Sunday, May 19, 2013

Saying “I Do”

Earl Bean Marilyn Bean seated outside at park during early spring in northern California
Somewhere in the midst of Samuel Bean’s winning streak in the local chess tournament scene, his younger son was embarking on a winning streak of his own. Now safely back across the Pacific and honorably discharged from the Marine Corps after the war in 1946, Earle Raymond Bean had made his way back home to Alameda, California. Some time after that point, he made the acquaintance of a young lady from Southern California by name Marilyn Sowle.

How Earle and Marilyn met, I have no idea. Though she was born in Wisconsin, Marilyn was living with her parents, David and Olive Brague Sowle, in the southern California city of Anaheim by the time of the 1940 census—though she was hard to find, courtesy of a census worker who evidently heard her name as “Maryland.”

Some time after that point, Marilyn’s parents divorced, her mother remarried and moved up to northern California. Though Marilyn favored her father and remained in the Los Angeles area through her high school years, perhaps it was on a visit with her mother in the north that she may have had opportunity to meet Sam’s son.

I can only guess, though. Despite the many opportunities I had in the past to ask, I never did hear the story of how they met.

Worse, I still can’t find any record of her marriage to Earle Raymond Bean—or Earl Ray, or whatever other version of his name might have been used. It could have been a small ceremony in Alameda. Or Los Angeles. Or anywhere in between. Who knows; maybe they made a run for Reno. The maddening thing is that there is absolutely no mention of them in’s index of California marriage records up through 1952.

Why would I suspect a limit of 1952? Because by March of 1951, they were already the proud parents of a firstborn son.

Sam’s first grandchild had made his appearance.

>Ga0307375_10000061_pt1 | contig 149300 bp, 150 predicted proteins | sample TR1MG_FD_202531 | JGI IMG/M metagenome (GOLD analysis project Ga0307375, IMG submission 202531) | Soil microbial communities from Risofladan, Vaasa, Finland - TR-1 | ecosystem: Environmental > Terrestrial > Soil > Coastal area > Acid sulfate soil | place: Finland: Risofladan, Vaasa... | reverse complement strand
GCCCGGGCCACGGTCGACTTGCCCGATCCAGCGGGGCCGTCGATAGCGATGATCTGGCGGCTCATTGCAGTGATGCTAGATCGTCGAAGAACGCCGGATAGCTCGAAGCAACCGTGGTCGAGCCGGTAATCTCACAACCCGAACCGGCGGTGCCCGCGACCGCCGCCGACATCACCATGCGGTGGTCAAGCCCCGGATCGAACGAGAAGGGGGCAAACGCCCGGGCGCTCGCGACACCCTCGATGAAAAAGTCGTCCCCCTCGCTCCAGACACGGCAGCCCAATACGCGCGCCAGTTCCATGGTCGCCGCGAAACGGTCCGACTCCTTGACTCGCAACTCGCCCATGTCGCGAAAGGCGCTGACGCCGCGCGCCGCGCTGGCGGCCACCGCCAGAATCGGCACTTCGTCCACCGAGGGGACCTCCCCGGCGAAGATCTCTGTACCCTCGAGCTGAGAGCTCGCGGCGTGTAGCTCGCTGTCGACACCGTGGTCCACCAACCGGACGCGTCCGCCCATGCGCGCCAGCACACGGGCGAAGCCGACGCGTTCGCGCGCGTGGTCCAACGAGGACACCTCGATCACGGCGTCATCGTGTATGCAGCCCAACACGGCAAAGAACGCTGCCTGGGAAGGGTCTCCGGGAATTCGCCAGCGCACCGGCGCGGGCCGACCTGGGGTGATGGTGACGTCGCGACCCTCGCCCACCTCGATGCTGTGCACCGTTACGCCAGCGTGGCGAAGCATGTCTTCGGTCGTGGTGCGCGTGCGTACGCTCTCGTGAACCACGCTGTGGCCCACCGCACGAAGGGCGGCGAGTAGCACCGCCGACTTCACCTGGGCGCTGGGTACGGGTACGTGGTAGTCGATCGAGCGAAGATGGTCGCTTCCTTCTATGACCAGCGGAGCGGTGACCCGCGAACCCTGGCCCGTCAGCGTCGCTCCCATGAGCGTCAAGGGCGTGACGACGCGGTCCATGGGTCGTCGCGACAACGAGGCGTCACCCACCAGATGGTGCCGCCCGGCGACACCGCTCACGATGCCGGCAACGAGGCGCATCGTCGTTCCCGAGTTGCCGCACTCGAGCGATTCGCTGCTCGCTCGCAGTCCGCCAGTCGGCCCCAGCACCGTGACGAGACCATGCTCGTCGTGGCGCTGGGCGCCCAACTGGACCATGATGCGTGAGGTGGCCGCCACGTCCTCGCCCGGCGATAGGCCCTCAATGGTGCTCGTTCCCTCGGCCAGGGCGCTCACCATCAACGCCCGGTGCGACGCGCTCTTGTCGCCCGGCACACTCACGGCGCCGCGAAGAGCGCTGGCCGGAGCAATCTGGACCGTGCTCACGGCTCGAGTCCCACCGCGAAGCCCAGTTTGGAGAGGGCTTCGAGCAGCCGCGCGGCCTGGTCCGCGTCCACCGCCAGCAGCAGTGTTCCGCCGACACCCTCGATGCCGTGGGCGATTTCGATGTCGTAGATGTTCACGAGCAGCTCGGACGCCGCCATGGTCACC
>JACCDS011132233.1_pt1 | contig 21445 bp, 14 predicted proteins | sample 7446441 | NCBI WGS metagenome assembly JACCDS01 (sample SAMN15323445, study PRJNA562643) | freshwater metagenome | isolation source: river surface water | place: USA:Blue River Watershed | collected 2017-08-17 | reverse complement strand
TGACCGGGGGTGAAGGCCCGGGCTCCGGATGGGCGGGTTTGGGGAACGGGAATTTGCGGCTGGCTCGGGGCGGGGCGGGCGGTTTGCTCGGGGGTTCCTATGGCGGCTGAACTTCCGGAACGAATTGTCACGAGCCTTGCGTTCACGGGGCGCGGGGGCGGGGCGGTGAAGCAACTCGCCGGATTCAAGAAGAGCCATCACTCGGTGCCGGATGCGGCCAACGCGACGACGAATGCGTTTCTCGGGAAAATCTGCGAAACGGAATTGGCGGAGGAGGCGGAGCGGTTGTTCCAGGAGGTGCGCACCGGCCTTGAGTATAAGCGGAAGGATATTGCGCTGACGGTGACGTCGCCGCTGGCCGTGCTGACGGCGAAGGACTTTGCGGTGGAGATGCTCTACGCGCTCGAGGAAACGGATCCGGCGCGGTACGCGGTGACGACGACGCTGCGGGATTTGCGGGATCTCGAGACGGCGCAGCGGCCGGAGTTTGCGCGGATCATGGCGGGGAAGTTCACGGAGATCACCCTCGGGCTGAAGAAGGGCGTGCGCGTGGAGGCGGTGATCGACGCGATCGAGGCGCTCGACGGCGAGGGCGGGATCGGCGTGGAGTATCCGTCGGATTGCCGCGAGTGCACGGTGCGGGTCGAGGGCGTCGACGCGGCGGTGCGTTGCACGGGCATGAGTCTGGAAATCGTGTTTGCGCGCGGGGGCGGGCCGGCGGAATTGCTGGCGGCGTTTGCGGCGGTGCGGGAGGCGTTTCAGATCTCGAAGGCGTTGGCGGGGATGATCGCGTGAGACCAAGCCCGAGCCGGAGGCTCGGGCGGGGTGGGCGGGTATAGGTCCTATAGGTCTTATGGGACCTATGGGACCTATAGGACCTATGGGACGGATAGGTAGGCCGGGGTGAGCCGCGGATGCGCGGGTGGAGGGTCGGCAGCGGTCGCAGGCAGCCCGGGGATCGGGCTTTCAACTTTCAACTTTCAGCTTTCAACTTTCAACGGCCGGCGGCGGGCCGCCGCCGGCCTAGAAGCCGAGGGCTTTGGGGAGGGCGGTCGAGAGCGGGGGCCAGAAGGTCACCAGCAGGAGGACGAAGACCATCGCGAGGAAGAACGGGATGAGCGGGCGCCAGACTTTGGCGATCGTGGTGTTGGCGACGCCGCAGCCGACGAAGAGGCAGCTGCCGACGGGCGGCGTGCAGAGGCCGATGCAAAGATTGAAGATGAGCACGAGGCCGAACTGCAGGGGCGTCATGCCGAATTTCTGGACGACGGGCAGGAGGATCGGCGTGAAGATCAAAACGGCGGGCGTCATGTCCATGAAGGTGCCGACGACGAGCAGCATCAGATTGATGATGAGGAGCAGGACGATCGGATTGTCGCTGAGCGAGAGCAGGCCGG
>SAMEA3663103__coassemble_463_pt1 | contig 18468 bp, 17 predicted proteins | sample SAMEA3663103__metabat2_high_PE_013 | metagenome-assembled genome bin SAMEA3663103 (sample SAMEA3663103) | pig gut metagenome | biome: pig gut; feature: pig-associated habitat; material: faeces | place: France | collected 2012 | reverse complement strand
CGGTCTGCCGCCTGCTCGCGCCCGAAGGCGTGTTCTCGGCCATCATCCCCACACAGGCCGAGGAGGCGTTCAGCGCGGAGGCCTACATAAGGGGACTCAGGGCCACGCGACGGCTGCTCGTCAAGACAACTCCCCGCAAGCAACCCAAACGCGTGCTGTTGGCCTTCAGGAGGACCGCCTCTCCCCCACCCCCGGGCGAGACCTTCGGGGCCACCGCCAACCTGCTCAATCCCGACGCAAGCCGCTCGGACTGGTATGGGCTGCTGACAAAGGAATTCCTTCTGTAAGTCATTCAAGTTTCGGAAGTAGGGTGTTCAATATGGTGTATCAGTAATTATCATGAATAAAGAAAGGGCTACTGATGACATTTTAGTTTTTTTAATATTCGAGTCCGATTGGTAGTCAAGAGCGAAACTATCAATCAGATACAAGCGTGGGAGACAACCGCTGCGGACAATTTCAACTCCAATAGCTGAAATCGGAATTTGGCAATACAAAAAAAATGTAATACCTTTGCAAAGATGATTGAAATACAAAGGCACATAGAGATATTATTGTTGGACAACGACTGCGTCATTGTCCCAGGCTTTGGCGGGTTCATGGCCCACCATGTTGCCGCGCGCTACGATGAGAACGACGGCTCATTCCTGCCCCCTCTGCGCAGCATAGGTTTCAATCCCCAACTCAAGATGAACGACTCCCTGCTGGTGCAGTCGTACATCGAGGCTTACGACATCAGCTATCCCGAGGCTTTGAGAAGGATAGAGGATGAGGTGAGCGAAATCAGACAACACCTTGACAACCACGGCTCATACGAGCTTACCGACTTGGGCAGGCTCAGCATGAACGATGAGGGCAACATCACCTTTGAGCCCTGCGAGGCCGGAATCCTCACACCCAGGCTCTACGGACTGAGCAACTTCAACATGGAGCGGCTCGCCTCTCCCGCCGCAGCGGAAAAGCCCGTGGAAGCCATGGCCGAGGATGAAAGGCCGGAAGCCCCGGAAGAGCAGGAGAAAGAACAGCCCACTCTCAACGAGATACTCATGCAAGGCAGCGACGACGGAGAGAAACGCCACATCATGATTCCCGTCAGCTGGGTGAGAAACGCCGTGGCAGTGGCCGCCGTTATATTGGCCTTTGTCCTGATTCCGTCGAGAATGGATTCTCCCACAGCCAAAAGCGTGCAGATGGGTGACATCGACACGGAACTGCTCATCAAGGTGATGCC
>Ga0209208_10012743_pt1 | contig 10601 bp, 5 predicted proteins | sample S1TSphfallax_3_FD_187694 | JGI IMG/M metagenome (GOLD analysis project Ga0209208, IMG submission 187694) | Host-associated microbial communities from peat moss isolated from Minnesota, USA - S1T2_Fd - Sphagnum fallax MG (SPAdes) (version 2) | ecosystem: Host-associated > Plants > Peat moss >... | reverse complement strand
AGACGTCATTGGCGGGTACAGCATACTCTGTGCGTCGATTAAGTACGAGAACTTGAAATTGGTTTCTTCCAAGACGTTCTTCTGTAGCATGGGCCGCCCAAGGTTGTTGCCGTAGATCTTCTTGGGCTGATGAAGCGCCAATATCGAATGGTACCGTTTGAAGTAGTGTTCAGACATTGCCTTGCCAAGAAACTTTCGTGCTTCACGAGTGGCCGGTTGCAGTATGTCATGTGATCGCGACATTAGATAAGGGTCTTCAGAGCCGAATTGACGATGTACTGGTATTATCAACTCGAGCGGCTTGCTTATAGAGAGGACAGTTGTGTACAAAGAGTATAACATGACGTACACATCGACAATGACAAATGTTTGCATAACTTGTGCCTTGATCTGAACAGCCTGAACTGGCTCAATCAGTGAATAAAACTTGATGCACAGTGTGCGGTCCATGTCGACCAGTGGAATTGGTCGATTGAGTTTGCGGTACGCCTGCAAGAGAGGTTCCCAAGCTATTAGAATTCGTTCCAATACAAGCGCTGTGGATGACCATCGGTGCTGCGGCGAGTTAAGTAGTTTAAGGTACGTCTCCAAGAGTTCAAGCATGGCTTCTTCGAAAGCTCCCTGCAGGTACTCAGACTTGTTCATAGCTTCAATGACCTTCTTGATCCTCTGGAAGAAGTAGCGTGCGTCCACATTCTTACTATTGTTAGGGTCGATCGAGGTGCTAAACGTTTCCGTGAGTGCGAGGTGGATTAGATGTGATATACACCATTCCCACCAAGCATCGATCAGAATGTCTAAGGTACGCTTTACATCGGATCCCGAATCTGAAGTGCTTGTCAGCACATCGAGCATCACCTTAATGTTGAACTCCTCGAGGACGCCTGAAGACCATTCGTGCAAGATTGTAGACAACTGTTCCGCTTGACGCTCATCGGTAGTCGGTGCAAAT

Greg Bean one year birthday cake


  1. Another mystery to be solved..I am sure you will find out! :)

    1. Hopefully...

      Sometimes, all it takes is the patience to wait until more information is digitized and added online.

      Or...I can take the old fashioned route and just send for a copy of the marriage documentation.

  2. What a darling picture of Sam's first grandchild. If Sam had not embraced his handicaps with strength and enthusiasm, this little person would never have happened.

    Isn't it maddening when you know the records must be there, and yet you can't find them?!

    1. That's quite an insight, Mariann. Sam's life choices had an impact not only on his own life, but those of many others, including his own descendants. And though this grandson never really got the chance to know Sam, he certainly revered him and made specific choices in life based on what he knew of his grandfather.

      Years later, when Greg became aware of what the Marfan syndrome was doing to his life, he often said that, despite that challenge, he was still so grateful to have had the opportunity to live that life.

      Echoes of the heritage he had in Sam.

  3. Cute picture of Earle and Marilyn. She looks very Katherine Hepburn-ish, especially in those slacks.

    My family records seem NEVER to be included in the available years. It's my own private Murphy's Law.

    1. Wendy, you'll have to share that Murphy's Law with me. It seems never failing in my case, too!


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